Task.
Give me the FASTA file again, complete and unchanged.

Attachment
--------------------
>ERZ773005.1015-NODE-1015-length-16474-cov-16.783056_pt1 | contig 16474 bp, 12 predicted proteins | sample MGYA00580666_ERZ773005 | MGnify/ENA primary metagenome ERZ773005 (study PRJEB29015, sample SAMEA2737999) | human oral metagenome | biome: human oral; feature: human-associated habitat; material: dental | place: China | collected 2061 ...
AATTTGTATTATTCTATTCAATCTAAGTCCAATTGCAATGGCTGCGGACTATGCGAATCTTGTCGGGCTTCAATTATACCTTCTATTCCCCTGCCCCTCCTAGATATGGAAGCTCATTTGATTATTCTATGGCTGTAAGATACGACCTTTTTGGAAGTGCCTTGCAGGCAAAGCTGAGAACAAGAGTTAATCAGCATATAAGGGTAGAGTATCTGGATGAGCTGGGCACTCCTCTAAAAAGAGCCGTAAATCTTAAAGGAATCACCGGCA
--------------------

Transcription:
>ERZ773005.1015-NODE-1015-length-16474-cov-16.783056_pt1 | contig 16474 bp, 12 predicted proteins | sample MGYA00580666_ERZ773005 | MGnify/ENA primary metagenome ERZ773005 (study PRJEB29015, sample SAMEA2737999) | human oral metagenome | biome: human oral; feature: human-associated habitat; material: dental | place: China | collected 2061 ...
AATTTGTATTATTCTATTCAATCTAAGTCCAATTGCAATGGCTGCGGACTATGCGAATCTTGTCGGGCTTCAATTATACCTTCTATTCCCCTGCCCCTCCTAGATATGGAAGCTCATTTGATTATTCTATGGCTGTAAGATACGACCTTTTTGGAAGTGCCTTGCAGGCAAAGCTGAGAACAAGAGTTAATCAGCATATAAGGGTAGAGTATCTGGATGAGCTGGGCACTCCTCTAAAAAGAGCCGTAAATCTTAAAGGAATCACCGGCA